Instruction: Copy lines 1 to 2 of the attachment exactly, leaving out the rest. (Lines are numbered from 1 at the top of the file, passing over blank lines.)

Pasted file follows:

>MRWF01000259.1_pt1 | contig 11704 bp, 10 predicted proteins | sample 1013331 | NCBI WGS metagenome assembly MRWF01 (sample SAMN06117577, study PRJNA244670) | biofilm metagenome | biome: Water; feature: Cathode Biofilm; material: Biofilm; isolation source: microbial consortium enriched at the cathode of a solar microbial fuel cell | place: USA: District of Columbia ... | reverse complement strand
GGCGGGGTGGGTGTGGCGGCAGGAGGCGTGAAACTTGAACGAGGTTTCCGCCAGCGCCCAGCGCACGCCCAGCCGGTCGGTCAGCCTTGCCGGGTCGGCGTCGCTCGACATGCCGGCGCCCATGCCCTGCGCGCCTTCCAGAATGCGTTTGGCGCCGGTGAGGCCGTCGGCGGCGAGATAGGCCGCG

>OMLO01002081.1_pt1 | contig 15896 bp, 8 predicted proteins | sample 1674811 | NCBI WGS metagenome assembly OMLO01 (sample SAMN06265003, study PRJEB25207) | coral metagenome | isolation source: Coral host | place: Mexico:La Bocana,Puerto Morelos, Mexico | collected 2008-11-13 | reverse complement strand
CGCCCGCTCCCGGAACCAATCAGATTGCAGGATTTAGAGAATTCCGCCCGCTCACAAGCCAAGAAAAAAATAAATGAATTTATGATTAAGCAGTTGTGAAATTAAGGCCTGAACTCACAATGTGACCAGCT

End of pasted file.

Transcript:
>MRWF01000259.1_pt1 | contig 11704 bp, 10 predicted proteins | sample 1013331 | NCBI WGS metagenome assembly MRWF01 (sample SAMN06117577, study PRJNA244670) | biofilm metagenome | biome: Water; feature: Cathode Biofilm; material: Biofilm; isolation source: microbial consortium enriched at the cathode of a solar microbial fuel cell | place: USA: District of Columbia ... | reverse complement strand
GGCGGGGTGGGTGTGGCGGCAGGAGGCGTGAAACTTGAACGAGGTTTCCGCCAGCGCCCAGCGCACGCCCAGCCGGTCGGTCAGCCTTGCCGGGTCGGCGTCGCTCGACATGCCGGCGCCCATGCCCTGCGCGCCTTCCAGAATGCGTTTGGCGCCGGTGAGGCCGTCGGCGGCGAGATAGGCCGCG